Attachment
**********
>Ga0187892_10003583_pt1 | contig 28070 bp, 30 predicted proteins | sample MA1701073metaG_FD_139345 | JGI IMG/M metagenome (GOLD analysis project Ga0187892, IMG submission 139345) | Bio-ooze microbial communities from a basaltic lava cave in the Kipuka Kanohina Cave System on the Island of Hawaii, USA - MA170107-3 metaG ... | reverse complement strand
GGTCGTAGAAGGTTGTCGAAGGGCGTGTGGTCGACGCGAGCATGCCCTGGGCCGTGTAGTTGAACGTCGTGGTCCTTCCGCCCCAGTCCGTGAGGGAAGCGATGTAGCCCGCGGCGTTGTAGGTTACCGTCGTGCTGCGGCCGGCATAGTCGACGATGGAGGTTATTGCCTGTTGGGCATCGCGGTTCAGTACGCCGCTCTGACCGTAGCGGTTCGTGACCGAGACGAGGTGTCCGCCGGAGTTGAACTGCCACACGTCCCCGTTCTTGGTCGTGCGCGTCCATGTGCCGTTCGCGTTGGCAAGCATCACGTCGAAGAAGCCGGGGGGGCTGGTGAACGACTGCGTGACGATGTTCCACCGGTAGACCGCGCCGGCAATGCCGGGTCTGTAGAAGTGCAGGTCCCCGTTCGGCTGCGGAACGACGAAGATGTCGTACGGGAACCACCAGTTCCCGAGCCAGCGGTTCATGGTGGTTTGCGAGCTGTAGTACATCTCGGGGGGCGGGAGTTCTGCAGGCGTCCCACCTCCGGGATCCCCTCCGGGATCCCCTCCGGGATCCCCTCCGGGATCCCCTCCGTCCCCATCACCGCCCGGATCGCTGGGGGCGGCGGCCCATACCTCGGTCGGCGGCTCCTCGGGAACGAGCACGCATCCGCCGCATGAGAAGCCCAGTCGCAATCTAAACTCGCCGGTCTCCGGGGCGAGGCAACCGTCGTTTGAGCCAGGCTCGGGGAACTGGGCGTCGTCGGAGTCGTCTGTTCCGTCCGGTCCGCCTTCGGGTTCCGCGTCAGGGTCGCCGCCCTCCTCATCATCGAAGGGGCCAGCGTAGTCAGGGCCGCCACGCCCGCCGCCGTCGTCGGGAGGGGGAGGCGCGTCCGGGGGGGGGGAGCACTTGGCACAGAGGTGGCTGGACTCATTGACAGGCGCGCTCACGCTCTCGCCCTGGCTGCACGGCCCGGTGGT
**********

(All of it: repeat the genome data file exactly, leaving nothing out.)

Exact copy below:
>Ga0187892_10003583_pt1 | contig 28070 bp, 30 predicted proteins | sample MA1701073metaG_FD_139345 | JGI IMG/M metagenome (GOLD analysis project Ga0187892, IMG submission 139345) | Bio-ooze microbial communities from a basaltic lava cave in the Kipuka Kanohina Cave System on the Island of Hawaii, USA - MA170107-3 metaG ... | reverse complement strand
GGTCGTAGAAGGTTGTCGAAGGGCGTGTGGTCGACGCGAGCATGCCCTGGGCCGTGTAGTTGAACGTCGTGGTCCTTCCGCCCCAGTCCGTGAGGGAAGCGATGTAGCCCGCGGCGTTGTAGGTTACCGTCGTGCTGCGGCCGGCATAGTCGACGATGGAGGTTATTGCCTGTTGGGCATCGCGGTTCAGTACGCCGCTCTGACCGTAGCGGTTCGTGACCGAGACGAGGTGTCCGCCGGAGTTGAACTGCCACACGTCCCCGTTCTTGGTCGTGCGCGTCCATGTGCCGTTCGCGTTGGCAAGCATCACGTCGAAGAAGCCGGGGGGGCTGGTGAACGACTGCGTGACGATGTTCCACCGGTAGACCGCGCCGGCAATGCCGGGTCTGTAGAAGTGCAGGTCCCCGTTCGGCTGCGGAACGACGAAGATGTCGTACGGGAACCACCAGTTCCCGAGCCAGCGGTTCATGGTGGTTTGCGAGCTGTAGTACATCTCGGGGGGCGGGAGTTCTGCAGGCGTCCCACCTCCGGGATCCCCTCCGGGATCCCCTCCGGGATCCCCTCCGGGATCCCCTCCGTCCCCATCACCGCCCGGATCGCTGGGGGCGGCGGCCCATACCTCGGTCGGCGGCTCCTCGGGAACGAGCACGCATCCGCCGCATGAGAAGCCCAGTCGCAATCTAAACTCGCCGGTCTCCGGGGCGAGGCAACCGTCGTTTGAGCCAGGCTCGGGGAACTGGGCGTCGTCGGAGTCGTCTGTTCCGTCCGGTCCGCCTTCGGGTTCCGCGTCAGGGTCGCCGCCCTCCTCATCATCGAAGGGGCCAGCGTAGTCAGGGCCGCCACGCCCGCCGCCGTCGTCGGGAGGGGGAGGCGCGTCCGGGGGGGGGGAGCACTTGGCACAGAGGTGGCTGGACTCATTGACAGGCGCGCTCACGCTCTCGCCCTGGCTGCACGGCCCGGTGGT